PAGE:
Add SPDisposeCheck to Visual Studio External Tools

In Episode 16 of SharePoint Pod Show, Todd Bleeker had a great SPDisposeCheck tip that bears repeating: add it to your Visual Studio External Tools!

Tools > External Tools > Add

SPDisposeCheck as VS External Tool

Here’s some output from the included example solution:

SPDisposeCheck Output in VS

My warning against overdependence notwithstanding, this really is a tool that should be run against any object model code.

Of course, Todd had a lot more to say than just this tip, and the whole show is definitely worth a listen. I will disagree on one point though: I wouldn’t consider returning an SPSite or SPWeb from a helper method to be a “false positive”. Sure, you can document the behavior, but it’s much easier to maintain over time if these objects are always created and disposed in the same place (if only because you can use using). I have yet to see an example where this sort of helper pattern couldn’t be refactored out into something more manageable.

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SPDisposeCheck Is Not A Shortcut

If you’re a SharePoint developer and you haven’t heard about the release of SPDisposeCheck, there are a number of blogs (like the SharePoint Team) you should be reading instead of (or hopefully in addition to) mine. Everyone is understandably enthusiastic—memory management is important and the rules are tricky. However, I’m afraid this is being viewed as something it’s not. To quote Tony Bierman‘s comment on Paul’s post:

I think there should be a “SPDisposeCheck Certified” logo.  This badge could be placed on the download pages and in the documentation of both free software and commercial software products as an indication of quality and adherence to best practices.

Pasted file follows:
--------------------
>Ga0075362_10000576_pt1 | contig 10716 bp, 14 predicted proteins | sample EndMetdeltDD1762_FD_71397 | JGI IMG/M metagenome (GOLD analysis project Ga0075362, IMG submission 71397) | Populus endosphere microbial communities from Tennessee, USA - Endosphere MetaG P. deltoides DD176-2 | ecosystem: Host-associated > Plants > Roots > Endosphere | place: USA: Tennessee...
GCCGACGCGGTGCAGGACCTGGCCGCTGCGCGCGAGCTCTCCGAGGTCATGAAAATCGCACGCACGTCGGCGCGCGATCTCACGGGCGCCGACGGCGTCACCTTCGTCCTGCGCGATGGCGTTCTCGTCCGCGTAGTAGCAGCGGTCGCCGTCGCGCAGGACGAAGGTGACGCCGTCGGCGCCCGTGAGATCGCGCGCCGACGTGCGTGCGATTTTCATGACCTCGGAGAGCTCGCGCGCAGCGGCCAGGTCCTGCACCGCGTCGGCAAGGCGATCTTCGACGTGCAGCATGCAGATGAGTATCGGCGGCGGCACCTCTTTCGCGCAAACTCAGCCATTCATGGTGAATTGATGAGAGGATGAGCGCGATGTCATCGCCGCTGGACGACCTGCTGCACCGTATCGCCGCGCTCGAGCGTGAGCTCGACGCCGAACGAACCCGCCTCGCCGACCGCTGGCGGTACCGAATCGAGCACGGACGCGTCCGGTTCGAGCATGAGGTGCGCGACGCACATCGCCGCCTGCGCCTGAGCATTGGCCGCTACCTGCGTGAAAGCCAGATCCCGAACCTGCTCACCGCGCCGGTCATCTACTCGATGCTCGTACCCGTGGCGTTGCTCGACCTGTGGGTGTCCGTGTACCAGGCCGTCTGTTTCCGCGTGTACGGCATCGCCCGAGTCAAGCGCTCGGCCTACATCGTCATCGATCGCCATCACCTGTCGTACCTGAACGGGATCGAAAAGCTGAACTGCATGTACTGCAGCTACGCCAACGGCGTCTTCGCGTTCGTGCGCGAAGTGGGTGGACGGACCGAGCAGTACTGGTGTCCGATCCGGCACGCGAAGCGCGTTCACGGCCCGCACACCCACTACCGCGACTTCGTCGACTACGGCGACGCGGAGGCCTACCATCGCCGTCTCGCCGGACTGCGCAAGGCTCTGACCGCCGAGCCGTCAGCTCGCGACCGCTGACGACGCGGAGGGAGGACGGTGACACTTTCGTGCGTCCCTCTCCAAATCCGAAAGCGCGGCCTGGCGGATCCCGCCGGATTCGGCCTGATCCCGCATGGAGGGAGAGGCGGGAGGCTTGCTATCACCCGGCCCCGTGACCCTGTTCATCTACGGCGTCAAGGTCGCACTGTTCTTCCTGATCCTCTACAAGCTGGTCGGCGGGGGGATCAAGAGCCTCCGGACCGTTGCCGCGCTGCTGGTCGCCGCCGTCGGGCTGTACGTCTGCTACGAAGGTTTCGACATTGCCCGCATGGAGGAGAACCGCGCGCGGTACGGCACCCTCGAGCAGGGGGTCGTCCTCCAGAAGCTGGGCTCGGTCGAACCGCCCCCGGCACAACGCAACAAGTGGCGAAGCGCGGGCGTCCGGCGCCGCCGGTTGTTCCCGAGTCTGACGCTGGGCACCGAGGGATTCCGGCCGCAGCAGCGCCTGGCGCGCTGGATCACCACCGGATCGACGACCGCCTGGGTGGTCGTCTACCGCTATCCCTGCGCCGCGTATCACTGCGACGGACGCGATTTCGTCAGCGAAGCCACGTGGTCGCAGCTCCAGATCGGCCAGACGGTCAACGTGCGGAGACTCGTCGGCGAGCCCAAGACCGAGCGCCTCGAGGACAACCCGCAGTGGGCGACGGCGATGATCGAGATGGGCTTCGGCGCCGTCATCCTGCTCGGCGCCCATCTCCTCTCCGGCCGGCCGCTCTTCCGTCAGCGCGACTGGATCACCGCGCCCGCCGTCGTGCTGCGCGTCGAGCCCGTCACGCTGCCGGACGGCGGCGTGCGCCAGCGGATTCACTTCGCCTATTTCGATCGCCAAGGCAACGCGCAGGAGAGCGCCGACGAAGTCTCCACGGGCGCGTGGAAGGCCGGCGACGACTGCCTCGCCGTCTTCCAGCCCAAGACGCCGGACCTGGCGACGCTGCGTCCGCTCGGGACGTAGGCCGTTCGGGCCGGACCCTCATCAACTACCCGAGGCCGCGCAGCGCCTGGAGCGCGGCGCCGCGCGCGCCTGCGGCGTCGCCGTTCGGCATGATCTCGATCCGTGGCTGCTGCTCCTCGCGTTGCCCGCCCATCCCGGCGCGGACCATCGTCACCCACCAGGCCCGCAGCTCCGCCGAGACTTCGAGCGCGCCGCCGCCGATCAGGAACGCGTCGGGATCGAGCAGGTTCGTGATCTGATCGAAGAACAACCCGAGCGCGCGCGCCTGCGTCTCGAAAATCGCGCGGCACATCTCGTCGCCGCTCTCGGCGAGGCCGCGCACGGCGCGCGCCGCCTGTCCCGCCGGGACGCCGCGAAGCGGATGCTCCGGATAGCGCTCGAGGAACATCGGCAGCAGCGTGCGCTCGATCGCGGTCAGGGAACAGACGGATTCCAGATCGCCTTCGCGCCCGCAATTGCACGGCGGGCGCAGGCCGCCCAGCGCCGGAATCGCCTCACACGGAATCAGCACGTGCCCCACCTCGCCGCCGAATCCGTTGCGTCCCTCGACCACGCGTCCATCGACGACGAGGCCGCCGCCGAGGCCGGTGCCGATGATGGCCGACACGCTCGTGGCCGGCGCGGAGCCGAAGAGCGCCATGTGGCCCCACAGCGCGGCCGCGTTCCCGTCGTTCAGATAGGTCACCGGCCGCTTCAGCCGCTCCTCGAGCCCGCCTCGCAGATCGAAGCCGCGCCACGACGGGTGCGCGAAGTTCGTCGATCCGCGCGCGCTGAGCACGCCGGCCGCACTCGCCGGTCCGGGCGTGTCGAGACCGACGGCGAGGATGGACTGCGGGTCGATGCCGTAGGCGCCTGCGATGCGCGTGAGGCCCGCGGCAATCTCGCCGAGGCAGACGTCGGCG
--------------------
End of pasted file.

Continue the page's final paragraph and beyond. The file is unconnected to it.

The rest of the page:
Let’s be clear: SPDisposeCheck is not definitive. It is a static analysis tool tuned to specific rules documented on the often-cited Patterns By Example. That post has been through perhaps a dozen iterations in the last year, updated as recently as last week. The team has no doubt put a lot of work into it (thanks for that), but there’s no reason to expect the guidance won’t be changed again.

Furthermore, there are countless perfectly safe code patterns, the so-called “false positives”, that will be reported as leaks. The documentation cites SPContext.Web.Site as an example, and I could probably rattle off a dozen more if pressed to do so. If the developer doesn’t investigate and just “fixes” every warning with using, more harm is done than good!

The tool will certainly be updated with the latest guidance, and the false positives will be addressed over time, but the core problem still remains: SPDisposeCheck will never know your code as well as you should. I’m sure thousands of leaks will be fixed because of it, and I’m not trying to diminish its value as part of a developer’s toolbox. Just don’t get caught thinking that passing SPDisposeCheck is a substitute for knowing what you’re doing.

That said, a big thanks to Roger, Stefan, Paul and the rest of the SPDisposeCheck team for their efforts to improve their documentation and the quality of our custom code.